Touring the U.S. in the chill of December is always problematical, unless you’ve decided to play only in Florida and California and have access to dad’s Learjet to get from the land of orange juice to the Golden State. You’d think MAGNET’s Jud Cost, a grizzled veteran of the music wars, would have figured that out before he volunteered to accompany his old friends in the Green Pajamas and boatclub on a short Portland-to-Seattle jaunt and write about what went down. But with visions of Tom Wolfe and Ken Kesey shepherding the Grateful Dead in 1965 flashing in his head, the lure may have been irresistible. Formed in 1982 by Jeff Kelly and Joe Ross when they discovered a mutual love of the Beatles’ “Rain,” the Green Pajamas have been on the scene longer than any current Seattle band. Their admirable endurance can be credited both to a steady stream of fine albums created mainly by Kelly and the fact they play out only a handful of times each year. Oakland’s boatclub features both guitarists from ’80s Paisley Underground stalwarts Rain Parade, Matt Piucci and John Thoman. They also boast an excellent third stringbender, Mark Hanley, who formerly accompanied onetime Quicksilver Messenger Service vocalist Dino Valenti, as well as drummer Stephan Junca, who (like Piucci) occasionally plays with Crazy Horse bassist Billy Talbot. Read Cost’s recent Green Pajamas Q&A.
The Green Pajamas’ “Rattlesnake Kiss” (download):
Monday, December 7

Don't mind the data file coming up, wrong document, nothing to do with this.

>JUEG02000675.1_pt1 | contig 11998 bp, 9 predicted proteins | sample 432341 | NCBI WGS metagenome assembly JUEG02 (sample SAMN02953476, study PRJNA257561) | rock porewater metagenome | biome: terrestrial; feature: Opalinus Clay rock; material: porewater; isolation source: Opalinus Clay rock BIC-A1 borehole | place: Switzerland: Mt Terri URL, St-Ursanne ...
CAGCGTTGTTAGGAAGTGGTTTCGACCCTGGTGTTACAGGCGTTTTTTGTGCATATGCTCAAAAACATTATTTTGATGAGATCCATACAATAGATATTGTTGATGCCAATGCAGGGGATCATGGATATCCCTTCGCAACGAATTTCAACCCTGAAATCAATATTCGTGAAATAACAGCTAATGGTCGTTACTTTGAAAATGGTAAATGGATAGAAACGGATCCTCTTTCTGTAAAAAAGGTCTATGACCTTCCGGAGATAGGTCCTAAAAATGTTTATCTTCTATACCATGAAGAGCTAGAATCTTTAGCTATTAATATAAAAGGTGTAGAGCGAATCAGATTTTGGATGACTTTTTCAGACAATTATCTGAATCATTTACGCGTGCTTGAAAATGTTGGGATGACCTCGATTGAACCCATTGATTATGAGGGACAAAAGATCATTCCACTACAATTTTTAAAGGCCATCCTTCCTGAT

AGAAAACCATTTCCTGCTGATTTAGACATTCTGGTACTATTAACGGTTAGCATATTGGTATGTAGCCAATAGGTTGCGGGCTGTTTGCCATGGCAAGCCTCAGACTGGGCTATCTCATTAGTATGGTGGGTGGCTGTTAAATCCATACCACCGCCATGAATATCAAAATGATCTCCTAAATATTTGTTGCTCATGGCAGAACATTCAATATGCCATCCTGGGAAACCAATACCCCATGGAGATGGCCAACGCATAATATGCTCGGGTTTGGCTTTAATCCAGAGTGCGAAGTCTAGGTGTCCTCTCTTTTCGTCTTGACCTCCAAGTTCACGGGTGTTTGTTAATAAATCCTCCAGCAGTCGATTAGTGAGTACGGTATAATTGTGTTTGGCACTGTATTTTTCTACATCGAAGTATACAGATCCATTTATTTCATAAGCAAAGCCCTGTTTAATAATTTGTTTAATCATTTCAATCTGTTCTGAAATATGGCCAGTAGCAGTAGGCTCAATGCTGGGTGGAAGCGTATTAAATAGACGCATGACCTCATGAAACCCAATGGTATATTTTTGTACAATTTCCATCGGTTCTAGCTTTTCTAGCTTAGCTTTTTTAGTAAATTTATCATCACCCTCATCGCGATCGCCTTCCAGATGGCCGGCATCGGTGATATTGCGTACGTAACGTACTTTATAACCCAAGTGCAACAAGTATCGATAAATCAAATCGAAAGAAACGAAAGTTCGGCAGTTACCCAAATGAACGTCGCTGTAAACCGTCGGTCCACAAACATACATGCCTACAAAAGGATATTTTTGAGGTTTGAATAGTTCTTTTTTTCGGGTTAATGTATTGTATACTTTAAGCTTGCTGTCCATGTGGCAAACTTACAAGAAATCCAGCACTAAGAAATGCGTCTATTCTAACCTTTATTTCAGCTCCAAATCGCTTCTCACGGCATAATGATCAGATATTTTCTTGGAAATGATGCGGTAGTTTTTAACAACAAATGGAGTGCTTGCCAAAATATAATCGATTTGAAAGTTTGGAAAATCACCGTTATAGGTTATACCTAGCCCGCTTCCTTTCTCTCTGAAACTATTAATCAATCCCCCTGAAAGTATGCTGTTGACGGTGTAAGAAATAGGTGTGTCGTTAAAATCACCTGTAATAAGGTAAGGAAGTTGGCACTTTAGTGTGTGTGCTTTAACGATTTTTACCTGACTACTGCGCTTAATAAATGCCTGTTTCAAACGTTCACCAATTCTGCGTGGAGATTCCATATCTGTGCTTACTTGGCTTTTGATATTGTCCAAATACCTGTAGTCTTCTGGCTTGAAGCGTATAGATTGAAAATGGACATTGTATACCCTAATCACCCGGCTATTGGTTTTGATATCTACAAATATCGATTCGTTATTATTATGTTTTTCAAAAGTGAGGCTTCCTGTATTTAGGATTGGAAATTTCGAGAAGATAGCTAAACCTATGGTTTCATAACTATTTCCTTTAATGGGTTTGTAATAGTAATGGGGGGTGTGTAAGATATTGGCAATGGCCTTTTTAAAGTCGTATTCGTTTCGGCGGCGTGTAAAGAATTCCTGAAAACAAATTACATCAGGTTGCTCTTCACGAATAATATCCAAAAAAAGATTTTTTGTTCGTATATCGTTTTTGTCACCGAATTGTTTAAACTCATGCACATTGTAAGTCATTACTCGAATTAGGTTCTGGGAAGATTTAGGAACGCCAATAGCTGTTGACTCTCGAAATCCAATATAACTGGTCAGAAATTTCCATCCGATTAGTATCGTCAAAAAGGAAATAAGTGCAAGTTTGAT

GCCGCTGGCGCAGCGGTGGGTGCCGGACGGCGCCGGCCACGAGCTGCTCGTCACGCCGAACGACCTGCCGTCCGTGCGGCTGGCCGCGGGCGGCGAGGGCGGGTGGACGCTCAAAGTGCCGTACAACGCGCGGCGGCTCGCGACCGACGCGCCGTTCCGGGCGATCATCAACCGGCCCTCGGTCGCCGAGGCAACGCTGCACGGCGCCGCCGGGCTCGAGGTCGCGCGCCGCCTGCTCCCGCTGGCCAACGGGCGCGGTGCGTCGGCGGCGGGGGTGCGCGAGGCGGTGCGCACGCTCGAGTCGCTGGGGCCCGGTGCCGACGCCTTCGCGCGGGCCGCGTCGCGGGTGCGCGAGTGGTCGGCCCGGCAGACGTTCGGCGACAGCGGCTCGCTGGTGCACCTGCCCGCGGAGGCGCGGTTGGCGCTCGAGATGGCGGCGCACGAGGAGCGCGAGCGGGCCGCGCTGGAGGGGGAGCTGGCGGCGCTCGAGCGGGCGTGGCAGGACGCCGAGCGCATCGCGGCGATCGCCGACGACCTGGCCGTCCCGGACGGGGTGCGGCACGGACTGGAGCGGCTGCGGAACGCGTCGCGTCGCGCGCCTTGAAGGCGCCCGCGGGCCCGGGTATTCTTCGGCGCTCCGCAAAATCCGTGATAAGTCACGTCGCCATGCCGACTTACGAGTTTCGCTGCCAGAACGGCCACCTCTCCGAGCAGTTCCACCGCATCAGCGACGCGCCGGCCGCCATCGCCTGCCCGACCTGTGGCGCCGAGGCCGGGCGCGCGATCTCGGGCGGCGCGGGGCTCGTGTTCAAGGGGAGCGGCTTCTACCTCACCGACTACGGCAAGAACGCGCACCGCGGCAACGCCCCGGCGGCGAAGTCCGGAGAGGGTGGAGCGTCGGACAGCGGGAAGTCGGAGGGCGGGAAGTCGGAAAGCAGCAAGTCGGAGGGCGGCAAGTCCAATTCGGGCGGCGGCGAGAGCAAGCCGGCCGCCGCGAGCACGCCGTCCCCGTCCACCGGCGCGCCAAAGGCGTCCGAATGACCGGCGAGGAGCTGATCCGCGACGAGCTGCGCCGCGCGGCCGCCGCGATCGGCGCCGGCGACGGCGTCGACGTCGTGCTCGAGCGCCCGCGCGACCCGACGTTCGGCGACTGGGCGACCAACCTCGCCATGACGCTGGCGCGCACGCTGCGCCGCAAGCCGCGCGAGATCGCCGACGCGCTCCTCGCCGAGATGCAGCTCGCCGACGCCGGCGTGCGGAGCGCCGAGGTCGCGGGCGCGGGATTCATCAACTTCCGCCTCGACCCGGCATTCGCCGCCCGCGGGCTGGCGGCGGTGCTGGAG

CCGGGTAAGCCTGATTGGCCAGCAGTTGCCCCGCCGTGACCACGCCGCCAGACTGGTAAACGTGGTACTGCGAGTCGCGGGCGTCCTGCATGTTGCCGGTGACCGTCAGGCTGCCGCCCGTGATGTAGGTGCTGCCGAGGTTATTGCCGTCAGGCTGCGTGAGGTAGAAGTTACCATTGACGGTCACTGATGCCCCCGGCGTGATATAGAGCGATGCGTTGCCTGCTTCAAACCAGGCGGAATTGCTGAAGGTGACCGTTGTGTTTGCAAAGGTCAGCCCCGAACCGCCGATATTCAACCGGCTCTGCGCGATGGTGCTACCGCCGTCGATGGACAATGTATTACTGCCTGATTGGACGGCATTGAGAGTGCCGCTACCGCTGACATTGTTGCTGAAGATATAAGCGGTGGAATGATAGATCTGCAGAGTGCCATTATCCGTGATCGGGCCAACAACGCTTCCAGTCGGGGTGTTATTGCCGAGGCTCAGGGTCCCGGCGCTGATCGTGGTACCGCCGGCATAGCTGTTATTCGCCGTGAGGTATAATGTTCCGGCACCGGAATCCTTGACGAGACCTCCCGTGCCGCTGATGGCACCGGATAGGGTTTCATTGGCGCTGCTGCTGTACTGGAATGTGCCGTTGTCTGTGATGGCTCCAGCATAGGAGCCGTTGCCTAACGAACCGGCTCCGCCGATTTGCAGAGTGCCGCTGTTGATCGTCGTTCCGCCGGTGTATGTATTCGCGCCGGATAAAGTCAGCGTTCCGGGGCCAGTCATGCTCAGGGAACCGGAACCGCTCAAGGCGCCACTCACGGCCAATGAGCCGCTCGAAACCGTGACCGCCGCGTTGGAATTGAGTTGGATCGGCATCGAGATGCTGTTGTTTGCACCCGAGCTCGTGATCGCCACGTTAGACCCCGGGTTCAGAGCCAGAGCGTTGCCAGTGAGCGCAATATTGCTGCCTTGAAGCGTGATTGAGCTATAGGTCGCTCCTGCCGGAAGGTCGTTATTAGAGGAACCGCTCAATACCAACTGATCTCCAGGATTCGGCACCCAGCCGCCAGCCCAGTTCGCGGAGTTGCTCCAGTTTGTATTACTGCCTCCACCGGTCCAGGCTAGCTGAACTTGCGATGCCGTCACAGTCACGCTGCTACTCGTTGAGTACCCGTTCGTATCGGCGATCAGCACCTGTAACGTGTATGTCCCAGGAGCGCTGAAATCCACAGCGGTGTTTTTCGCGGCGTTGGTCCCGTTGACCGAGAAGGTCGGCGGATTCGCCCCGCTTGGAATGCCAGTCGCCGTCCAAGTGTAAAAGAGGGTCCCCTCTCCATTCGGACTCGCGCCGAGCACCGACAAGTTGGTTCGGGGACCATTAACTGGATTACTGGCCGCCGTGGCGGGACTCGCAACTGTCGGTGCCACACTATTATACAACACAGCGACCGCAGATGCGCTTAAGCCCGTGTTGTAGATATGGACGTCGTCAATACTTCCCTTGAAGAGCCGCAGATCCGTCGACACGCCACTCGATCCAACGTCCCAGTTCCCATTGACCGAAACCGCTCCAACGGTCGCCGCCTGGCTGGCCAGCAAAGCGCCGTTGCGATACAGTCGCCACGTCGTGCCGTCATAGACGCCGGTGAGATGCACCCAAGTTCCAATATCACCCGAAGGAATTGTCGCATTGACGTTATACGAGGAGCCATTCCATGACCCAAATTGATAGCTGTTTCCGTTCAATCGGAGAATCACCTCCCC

I awoke early on getaway day to what I thought was the sound of police sirens in the distance, a highly unlikely prospect in sleepy Manzanita, all but deserted for the winter season. It was only the bitter wind, now gusting to 50 mph, blowing through the rafters. Steve had pointed out the moonlit spot last night where they had once seen an elk in the wetlands that passes for their beach-front backyard, but even the local critters were bundled up early on this frigid morning. I went upstairs to watch TV, soon joined by John Thoman, wandering the battlements like Marley’s ghost. It suddenly occurred to me that I never once saw the guy eat or sleep during the entire trip, although he did claim he’d visited a few Dairy Queens somewhere along the way. Piucci got off the best one-liner of the tour (by borrowing a quote from a recent Bizarro comic strip) when he referred to Thoman as being a previous member of famed Aussie rock band OCD/C. The unflappable Thoman decided he would wake Junca, his copilot for the drive home, before the sun came up so they could get an early start. “The irony of this is incredible, John,” barked the groggy drummer at the guy who had been late for just about every time-check so far on the tour. “You’re going to get us killed, driving on roads like these in the dark!” To return south to the S.F. Bay Area from Manzanita, you first must drive 75 miles north, over another icy pass, all the way back to Portland, then aim due south for the final 690-mile drive home. We all made the return journey in one piece, although it took me two days to complete the open-road course. Driving solo now, since Rachel had flown home the day before and we’d reshuffled the deck, I held out until Redding about 500 miles to the south, just across the California border, before I started seeing chipmunks darting across the road that weren’t there. I decided wisely to shut it down. A couple episodes of Seinfeld, a Twix bar from the candy machine (it didn’t stick) and a good night’s sleep at the first decent motel I could find was just the ticket. Then a hearty breakfast at a nearby greasy-spoon truckstop, where the good old boys were loading up on steak, eggs, grits, gravy, pancakes and biscuits, and I felt like a new man the next morning.